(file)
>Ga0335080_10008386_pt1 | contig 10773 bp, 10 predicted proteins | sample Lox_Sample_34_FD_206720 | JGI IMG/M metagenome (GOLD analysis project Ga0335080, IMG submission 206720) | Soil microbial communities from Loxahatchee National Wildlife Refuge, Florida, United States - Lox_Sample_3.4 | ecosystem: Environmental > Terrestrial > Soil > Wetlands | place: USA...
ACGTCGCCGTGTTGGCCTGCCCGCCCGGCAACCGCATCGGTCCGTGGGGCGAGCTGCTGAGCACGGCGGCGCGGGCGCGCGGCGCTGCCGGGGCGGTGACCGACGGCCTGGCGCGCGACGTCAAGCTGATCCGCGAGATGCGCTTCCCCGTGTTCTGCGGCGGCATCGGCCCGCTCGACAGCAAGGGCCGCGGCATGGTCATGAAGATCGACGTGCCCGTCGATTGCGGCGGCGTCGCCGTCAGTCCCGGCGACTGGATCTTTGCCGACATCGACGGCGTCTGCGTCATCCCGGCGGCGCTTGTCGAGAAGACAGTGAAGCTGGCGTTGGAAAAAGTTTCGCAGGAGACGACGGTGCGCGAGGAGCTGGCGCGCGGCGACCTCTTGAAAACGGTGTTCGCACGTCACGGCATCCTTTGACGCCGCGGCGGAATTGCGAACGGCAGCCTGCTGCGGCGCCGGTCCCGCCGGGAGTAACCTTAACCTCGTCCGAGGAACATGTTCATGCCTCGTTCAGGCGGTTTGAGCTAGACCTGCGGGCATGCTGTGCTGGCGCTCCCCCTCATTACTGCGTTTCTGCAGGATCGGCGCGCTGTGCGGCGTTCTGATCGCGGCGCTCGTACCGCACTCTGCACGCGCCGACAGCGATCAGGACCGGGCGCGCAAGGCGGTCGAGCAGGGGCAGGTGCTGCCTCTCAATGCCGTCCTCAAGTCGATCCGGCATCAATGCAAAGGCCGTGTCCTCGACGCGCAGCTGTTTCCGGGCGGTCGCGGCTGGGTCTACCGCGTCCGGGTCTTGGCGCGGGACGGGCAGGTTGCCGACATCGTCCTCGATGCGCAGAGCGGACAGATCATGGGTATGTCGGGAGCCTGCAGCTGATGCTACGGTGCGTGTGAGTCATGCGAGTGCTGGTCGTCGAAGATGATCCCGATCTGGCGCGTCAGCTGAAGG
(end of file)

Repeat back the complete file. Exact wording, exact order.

>Ga0335080_10008386_pt1 | contig 10773 bp, 10 predicted proteins | sample Lox_Sample_34_FD_206720 | JGI IMG/M metagenome (GOLD analysis project Ga0335080, IMG submission 206720) | Soil microbial communities from Loxahatchee National Wildlife Refuge, Florida, United States - Lox_Sample_3.4 | ecosystem: Environmental > Terrestrial > Soil > Wetlands | place: USA...
ACGTCGCCGTGTTGGCCTGCCCGCCCGGCAACCGCATCGGTCCGTGGGGCGAGCTGCTGAGCACGGCGGCGCGGGCGCGCGGCGCTGCCGGGGCGGTGACCGACGGCCTGGCGCGCGACGTCAAGCTGATCCGCGAGATGCGCTTCCCCGTGTTCTGCGGCGGCATCGGCCCGCTCGACAGCAAGGGCCGCGGCATGGTCATGAAGATCGACGTGCCCGTCGATTGCGGCGGCGTCGCCGTCAGTCCCGGCGACTGGATCTTTGCCGACATCGACGGCGTCTGCGTCATCCCGGCGGCGCTTGTCGAGAAGACAGTGAAGCTGGCGTTGGAAAAAGTTTCGCAGGAGACGACGGTGCGCGAGGAGCTGGCGCGCGGCGACCTCTTGAAAACGGTGTTCGCACGTCACGGCATCCTTTGACGCCGCGGCGGAATTGCGAACGGCAGCCTGCTGCGGCGCCGGTCCCGCCGGGAGTAACCTTAACCTCGTCCGAGGAACATGTTCATGCCTCGTTCAGGCGGTTTGAGCTAGACCTGCGGGCATGCTGTGCTGGCGCTCCCCCTCATTACTGCGTTTCTGCAGGATCGGCGCGCTGTGCGGCGTTCTGATCGCGGCGCTCGTACCGCACTCTGCACGCGCCGACAGCGATCAGGACCGGGCGCGCAAGGCGGTCGAGCAGGGGCAGGTGCTGCCTCTCAATGCCGTCCTCAAGTCGATCCGGCATCAATGCAAAGGCCGTGTCCTCGACGCGCAGCTGTTTCCGGGCGGTCGCGGCTGGGTCTACCGCGTCCGGGTCTTGGCGCGGGACGGGCAGGTTGCCGACATCGTCCTCGATGCGCAGAGCGGACAGATCATGGGTATGTCGGGAGCCTGCAGCTGATGCTACGGTGCGTGTGAGTCATGCGAGTGCTGGTCGTCGAAGATGATCCCGATCTGGCGCGTCAGCTGAAGG